Answer to Question #9321 Submitted to "Ask the Experts"

Category: Instrumentation and Measurements — Instrument Calibration (IC)

The following question was answered by an expert in the appropriate field:

I'm using a 6 MeV photon energy and have to calibrate a set of TLDs (thermoluminescent dosimeters). What should be the dose suitable for calibration, from 10 to 100 cGy?

The answer to your question depends, at least in part, on what type of TLD you are using, what range of doses you are intending to measure after the TLDs have been calibrated, and what the intensity characteristics of the source are.

If the TLDs are being used for routine, occupational personnel dosimetry, calibration doses in the range from about 0.1 cGy to a few Gy are common. For most TLD types, readings at doses in this range will be sufficient to provide acceptably low uncertainties, the doses are in the range of typical actual interest, and the doses fall in the linear range of dosimeter response.

Also keep in mind that dosimeters being calibrated for personnel dosimetry applications should be mounted on an appropriate phantom to account for increased dosimeter response from secondary radiation effects associated with photon interactions in the body when the dosimeter is worn. Generally, however, backscatter effects that might be significant at lower photon energies are quite small at 6 MeV since most all the scatter is in the forward direction at this high photon energy.

If your interest is in using the TLDs to assess therapeutic dose distributions—e.g., in a phantom, as might be of interest if a linear accelerator is being used for radiation therapy—then the doses of interest might be considerably higher than those of concern in routine personnel dosimetry. Indeed, doses in excess of 1 Gy might be of concern and your range might extend from about one Gy to possibly beyond 10 Gy. In such instances, you must be aware of the TLDs’ linearity characteristics. Many TL materials, including the common TLD-100 (LiF(Mg:Ti)) exhibit supralinear responses beyond a few gray, and it may be necessary to prepare a calibration curve with several measurement points that cover the dose interval of interest so that the response curve is well defined.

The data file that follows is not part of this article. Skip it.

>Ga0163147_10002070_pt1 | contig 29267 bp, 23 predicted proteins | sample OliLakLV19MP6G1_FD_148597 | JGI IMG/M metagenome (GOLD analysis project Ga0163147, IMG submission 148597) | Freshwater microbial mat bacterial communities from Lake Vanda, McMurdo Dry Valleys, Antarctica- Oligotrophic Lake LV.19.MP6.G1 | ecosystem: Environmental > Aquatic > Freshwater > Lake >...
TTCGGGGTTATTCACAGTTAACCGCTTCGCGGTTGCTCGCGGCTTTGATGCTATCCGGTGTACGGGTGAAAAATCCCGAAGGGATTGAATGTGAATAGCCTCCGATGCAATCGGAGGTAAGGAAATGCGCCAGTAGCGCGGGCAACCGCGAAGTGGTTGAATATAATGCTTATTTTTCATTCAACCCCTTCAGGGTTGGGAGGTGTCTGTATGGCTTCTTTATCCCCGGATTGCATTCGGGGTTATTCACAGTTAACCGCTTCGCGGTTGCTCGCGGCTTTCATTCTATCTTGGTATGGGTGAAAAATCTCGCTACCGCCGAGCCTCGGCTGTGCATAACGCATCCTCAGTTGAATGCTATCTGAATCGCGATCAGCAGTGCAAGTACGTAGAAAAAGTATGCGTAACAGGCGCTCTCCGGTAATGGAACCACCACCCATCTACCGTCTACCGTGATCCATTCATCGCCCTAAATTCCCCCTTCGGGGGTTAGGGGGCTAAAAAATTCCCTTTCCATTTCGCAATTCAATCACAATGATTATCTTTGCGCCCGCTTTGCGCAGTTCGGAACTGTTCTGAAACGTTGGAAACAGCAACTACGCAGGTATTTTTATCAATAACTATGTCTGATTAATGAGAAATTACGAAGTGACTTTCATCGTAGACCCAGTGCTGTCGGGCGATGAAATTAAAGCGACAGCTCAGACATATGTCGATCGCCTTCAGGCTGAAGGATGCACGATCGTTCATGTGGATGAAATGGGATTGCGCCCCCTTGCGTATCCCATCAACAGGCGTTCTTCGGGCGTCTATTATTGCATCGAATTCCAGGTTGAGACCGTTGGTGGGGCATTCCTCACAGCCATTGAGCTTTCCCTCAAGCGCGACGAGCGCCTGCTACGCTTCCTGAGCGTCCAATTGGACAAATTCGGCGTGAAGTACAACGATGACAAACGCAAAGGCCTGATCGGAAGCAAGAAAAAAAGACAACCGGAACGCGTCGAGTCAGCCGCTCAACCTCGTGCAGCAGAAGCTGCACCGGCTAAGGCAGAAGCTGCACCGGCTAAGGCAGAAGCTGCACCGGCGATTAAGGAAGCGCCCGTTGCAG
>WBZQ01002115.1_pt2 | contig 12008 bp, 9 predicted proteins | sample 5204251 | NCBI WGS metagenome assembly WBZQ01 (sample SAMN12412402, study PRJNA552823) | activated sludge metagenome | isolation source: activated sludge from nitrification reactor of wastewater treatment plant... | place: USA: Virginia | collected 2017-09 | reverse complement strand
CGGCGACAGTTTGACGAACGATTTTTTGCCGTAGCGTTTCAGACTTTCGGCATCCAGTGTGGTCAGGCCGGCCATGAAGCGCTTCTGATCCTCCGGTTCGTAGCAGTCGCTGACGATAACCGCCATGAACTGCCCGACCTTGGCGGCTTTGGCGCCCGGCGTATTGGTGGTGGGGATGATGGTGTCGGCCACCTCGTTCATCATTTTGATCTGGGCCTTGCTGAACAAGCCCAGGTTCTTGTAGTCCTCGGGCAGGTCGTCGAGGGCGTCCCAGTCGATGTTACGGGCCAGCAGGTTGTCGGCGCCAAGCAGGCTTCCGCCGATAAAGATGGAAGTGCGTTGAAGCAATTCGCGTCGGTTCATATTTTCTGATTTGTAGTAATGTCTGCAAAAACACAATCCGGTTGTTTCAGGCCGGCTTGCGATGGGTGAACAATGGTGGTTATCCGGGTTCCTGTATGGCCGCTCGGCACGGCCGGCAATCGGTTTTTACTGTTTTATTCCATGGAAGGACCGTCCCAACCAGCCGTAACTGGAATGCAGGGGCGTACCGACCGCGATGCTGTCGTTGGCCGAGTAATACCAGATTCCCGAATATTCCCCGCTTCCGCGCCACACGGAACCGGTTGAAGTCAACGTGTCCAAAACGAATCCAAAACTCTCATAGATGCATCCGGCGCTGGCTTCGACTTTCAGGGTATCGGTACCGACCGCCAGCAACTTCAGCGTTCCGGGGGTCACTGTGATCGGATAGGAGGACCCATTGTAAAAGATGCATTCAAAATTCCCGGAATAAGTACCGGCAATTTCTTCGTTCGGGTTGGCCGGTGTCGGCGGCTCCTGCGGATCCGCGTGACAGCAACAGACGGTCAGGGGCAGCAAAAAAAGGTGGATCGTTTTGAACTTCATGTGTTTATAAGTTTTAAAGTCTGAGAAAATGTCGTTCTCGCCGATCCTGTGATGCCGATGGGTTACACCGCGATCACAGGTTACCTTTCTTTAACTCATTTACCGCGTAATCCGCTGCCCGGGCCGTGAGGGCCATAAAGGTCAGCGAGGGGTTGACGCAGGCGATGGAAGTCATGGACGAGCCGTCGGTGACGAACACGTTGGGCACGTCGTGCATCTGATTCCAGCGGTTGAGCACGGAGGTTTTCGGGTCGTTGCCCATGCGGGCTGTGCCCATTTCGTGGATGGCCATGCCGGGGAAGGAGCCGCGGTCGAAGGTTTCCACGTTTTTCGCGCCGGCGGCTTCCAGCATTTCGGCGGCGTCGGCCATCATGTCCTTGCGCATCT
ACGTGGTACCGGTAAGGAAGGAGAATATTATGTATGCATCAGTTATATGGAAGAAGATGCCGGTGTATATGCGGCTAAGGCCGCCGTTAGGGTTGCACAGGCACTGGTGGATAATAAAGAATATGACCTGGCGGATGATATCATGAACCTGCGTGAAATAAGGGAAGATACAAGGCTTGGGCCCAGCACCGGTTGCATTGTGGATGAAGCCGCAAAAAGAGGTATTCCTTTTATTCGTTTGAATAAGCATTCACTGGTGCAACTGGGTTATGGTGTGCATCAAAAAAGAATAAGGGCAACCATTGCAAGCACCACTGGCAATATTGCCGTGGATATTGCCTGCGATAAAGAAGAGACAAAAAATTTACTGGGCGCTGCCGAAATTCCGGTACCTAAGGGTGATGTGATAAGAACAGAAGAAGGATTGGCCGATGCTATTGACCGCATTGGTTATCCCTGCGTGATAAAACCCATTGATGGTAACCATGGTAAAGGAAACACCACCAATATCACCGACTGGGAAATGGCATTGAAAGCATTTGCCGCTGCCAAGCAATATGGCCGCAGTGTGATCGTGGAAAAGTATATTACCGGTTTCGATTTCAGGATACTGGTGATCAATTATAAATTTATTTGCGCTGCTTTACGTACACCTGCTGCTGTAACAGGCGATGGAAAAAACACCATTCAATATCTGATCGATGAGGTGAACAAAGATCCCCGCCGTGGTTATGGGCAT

If you are interested in environmental doses, as might be the case, for example, if you were trying to assess direct or scattered radiation at a site location at some distance from a source of 6 MeV photons, as might be represented by 16N in the turbine room of a boiling water reactor, then the doses of concern may be relatively low. In such an event, one may select a TLD type that is more sensitive than some of the common types used in personnel dosimetry and, with the enhanced sensitivity, calibrations at doses less than 0.1 cGy may be reliable and appropriate.

I hope this addresses your concerns. Good luck.

George Chabot, PhD, CHP

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